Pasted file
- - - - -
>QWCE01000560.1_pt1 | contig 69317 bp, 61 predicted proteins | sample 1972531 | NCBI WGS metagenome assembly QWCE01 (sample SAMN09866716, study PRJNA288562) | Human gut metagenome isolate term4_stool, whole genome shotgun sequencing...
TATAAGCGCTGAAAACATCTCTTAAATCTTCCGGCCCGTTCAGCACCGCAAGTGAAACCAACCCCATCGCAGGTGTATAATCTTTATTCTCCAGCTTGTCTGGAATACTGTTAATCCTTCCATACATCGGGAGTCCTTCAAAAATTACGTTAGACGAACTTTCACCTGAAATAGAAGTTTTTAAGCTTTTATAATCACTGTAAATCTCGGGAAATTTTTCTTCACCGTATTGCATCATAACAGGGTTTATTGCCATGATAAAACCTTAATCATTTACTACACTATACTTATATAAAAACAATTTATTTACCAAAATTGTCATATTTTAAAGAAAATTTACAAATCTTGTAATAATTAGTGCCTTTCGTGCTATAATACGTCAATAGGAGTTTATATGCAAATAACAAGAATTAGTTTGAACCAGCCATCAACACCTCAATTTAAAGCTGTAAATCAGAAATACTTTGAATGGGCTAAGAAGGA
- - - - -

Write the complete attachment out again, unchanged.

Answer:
>QWCE01000560.1_pt1 | contig 69317 bp, 61 predicted proteins | sample 1972531 | NCBI WGS metagenome assembly QWCE01 (sample SAMN09866716, study PRJNA288562) | Human gut metagenome isolate term4_stool, whole genome shotgun sequencing...
TATAAGCGCTGAAAACATCTCTTAAATCTTCCGGCCCGTTCAGCACCGCAAGTGAAACCAACCCCATCGCAGGTGTATAATCTTTATTCTCCAGCTTGTCTGGAATACTGTTAATCCTTCCATACATCGGGAGTCCTTCAAAAATTACGTTAGACGAACTTTCACCTGAAATAGAAGTTTTTAAGCTTTTATAATCACTGTAAATCTCGGGAAATTTTTCTTCACCGTATTGCATCATAACAGGGTTTATTGCCATGATAAAACCTTAATCATTTACTACACTATACTTATATAAAAACAATTTATTTACCAAAATTGTCATATTTTAAAGAAAATTTACAAATCTTGTAATAATTAGTGCCTTTCGTGCTATAATACGTCAATAGGAGTTTATATGCAAATAACAAGAATTAGTTTGAACCAGCCATCAACACCTCAATTTAAAGCTGTAAATCAGAAATACTTTGAATGGGCTAAGAAGGA